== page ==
Montreal Gazette

Tribunal rules suspension of doctor for sexual remarks an error


A Montreal gynecologi­st who said “thank you for the good time” after performing a vaginal exam on a woman about to give birth should not have been provisiona­lly suspended, a tribunal has ruled.

In a Jan. 31 decision, the Tribunal des profession­s said the Collège des médecins du Québec made errors when in July 2022, it suspended Allan Climan, who has been the subject of multiple complaints regarding sexual comments.

At the time, the council suspended him pending a hearing on guilt, saying it was “concerned for the protection of the public if the respondent continues to practise his profession.” The immediate suspension of a medical profession­al's licence is an “exceptiona­l measure,” the council said at the time.

Six months later, in January 2023, the council found Climan guilty of making an inappropri­ate sexual remark (his second such offence), of failing to abide by an order to have a woman present while examining patients, and of not updating the patient's file.

His penalty was imposed in December: a four-year suspension and a $7,500 fine.

Climan remains stricken from the college's roll of members, spokespers­on Leslie Labranche told the Gazette.

“The tribunal's decision has no impact for the moment on his removal” because Climan is currently subject to the December suspension, she said.

“However, he is also appealing that decision,” Labranche added.

In March, Climan is expected to file a motion with the Tribunal des profession­s in an effort to be reinstated pending his appeal of the December suspension.

Climan, who obtained his licence in 1983, has a long record of disciplina­ry investigat­ions. The council said that from 1989 to 2020, he was the subject of 11 such investigat­ions.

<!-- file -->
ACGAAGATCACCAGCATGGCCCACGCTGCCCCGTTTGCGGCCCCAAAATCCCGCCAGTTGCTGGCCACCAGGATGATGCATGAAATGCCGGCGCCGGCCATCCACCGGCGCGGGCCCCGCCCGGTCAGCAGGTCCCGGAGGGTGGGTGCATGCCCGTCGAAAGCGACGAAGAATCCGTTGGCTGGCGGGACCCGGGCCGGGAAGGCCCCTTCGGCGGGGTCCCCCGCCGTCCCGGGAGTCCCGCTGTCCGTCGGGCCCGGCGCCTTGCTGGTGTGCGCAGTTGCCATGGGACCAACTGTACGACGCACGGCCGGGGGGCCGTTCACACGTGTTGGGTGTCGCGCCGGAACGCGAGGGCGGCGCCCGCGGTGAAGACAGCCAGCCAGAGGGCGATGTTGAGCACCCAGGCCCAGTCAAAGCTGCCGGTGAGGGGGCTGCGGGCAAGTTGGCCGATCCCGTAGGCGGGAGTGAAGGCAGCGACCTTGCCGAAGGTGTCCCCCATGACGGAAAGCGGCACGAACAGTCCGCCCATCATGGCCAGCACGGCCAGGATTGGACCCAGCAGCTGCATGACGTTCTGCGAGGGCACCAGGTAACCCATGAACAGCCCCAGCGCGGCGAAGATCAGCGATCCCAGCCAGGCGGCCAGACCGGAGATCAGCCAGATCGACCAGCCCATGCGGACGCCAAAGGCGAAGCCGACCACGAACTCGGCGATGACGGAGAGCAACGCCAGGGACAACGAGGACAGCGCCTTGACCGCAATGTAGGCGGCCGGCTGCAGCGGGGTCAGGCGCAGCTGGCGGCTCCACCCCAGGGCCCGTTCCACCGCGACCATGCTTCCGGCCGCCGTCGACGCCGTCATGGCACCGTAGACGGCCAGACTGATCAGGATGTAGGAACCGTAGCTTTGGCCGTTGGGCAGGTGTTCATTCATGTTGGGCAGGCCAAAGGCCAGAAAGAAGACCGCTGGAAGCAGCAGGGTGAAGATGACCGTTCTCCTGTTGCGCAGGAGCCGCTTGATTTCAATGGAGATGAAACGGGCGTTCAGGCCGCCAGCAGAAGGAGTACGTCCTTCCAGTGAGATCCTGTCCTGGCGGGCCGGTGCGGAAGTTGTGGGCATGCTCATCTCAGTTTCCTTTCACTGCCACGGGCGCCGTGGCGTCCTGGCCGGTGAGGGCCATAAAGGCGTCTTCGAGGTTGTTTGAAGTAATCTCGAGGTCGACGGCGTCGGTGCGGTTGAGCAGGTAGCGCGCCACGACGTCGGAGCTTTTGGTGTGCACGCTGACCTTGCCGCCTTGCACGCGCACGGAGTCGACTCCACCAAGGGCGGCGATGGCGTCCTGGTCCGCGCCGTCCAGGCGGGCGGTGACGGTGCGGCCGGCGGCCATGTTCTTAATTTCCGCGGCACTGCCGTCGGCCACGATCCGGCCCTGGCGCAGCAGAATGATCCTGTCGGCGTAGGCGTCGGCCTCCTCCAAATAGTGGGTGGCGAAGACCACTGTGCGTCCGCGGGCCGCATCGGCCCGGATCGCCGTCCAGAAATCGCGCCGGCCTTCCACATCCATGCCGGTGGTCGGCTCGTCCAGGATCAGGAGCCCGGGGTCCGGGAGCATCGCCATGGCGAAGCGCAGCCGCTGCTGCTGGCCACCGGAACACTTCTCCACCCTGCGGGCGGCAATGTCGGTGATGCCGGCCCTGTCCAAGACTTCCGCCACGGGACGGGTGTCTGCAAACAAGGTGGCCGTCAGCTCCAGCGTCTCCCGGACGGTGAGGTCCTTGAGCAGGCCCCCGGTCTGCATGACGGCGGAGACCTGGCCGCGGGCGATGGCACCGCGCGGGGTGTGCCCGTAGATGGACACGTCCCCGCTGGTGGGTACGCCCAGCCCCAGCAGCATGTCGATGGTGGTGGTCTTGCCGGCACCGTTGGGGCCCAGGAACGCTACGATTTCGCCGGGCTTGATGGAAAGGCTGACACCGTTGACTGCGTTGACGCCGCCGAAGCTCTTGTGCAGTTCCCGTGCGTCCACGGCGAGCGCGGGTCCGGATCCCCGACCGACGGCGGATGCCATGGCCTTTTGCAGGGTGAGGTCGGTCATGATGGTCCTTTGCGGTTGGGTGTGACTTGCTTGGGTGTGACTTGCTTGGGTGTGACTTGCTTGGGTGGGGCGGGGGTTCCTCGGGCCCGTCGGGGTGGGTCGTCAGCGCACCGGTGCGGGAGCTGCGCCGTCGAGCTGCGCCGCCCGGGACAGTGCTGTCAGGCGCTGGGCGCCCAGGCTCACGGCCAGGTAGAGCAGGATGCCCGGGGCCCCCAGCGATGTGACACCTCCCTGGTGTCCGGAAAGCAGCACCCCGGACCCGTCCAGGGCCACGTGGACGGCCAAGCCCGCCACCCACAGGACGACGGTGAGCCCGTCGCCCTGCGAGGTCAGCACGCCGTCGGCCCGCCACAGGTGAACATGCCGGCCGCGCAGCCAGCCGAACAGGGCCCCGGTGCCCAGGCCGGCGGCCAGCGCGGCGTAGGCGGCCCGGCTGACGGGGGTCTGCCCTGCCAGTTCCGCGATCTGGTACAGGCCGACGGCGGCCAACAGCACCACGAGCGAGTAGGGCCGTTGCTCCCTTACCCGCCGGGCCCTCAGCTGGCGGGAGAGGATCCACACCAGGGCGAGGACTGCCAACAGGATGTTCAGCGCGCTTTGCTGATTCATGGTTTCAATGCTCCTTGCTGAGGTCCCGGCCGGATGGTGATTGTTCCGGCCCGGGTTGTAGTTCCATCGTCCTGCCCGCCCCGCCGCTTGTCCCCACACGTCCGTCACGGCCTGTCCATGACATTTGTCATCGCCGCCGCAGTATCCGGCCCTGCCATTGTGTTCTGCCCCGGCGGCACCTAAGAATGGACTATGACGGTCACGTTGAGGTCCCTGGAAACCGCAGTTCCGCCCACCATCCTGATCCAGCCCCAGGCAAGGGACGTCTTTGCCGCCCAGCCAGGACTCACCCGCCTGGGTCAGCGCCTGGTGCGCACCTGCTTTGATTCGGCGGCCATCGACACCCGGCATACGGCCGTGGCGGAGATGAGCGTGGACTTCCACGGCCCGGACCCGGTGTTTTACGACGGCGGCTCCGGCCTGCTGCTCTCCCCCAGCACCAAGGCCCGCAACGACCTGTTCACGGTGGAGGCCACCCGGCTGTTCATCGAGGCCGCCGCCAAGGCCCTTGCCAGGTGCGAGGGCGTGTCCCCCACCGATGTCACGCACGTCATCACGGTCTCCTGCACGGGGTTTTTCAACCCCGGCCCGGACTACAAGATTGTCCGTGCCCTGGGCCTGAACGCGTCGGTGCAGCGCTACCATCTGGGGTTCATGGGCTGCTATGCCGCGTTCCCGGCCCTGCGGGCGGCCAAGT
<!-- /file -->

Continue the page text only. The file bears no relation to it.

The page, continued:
In 2019, Climan was fined $2,500 and stripped of his licence for two years for making “vulgar and inappropri­ate” sexual remarks while examining a patient. Among other things, he told her: “You have a great little body, I can't wait to examine you and I'm sure you have a beautiful vagina.”

When he returned to work in August 2021, he was under orders to have a female chaperone present when examining patients.

The latest case occurred in April 2022, involving a woman who was about to give birth at the Jewish General Hospital. After one examinatio­n, a nurse reported hearing Climan say “thank you for the good time” as he removed his medical gloves. The patient told investigat­ors she didn't hear the statement.

Climan has said it wasn't a sexual comment. He told the disciplina­ry council he uttered the words after he realized the patient had “the biggest pelvis I have ever seen.” That appeared to show the woman was not going to have a problem delivering her baby, he said.

The Tribunal des profession­s' 26-page ruling was a split decision.

Two judges, Érick Vanchestei­n and Jean Asselin, said Climan's provisiona­l suspension should be voided. A third judge, Julie Veilleux, said the appeal should be denied.

In the majority decision, penned by Vanchestei­n, the tribunal said the disciplina­ry council made several errors.

For example, it “erroneousl­y dismissed expert evidence without having analyzed its probative value,” the decision said, referring to one of Climan's expert witnesses — obstetrici­an Dawn Johansson.

The tribunal also found the disciplina­ry council failed to show that the provisiona­l suspension was needed to protect the public.

Climan's recent “profession­al profile” can “rightly be questioned,” the decision said. “However, he is always presumed innocent of the alleged infraction­s and provisiona­l (suspension) must not prematurel­y sanction a profession­al.”

In her dissenting opinion, Veilleux said the disciplina­ry council rightly found that Climan's record, including warning letters, justified its view that he should be suspended to protect the public.

“It goes without saying that if the same comments had been made by a profession­al without a history of the same nature and/or at a time other than immediatel­y after a gynecologi­cal examinatio­n, the council could have considered that, at first glance, the comments were neither abusive nor of a sexual nature,” Veilleux wrote.

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Allan Climan

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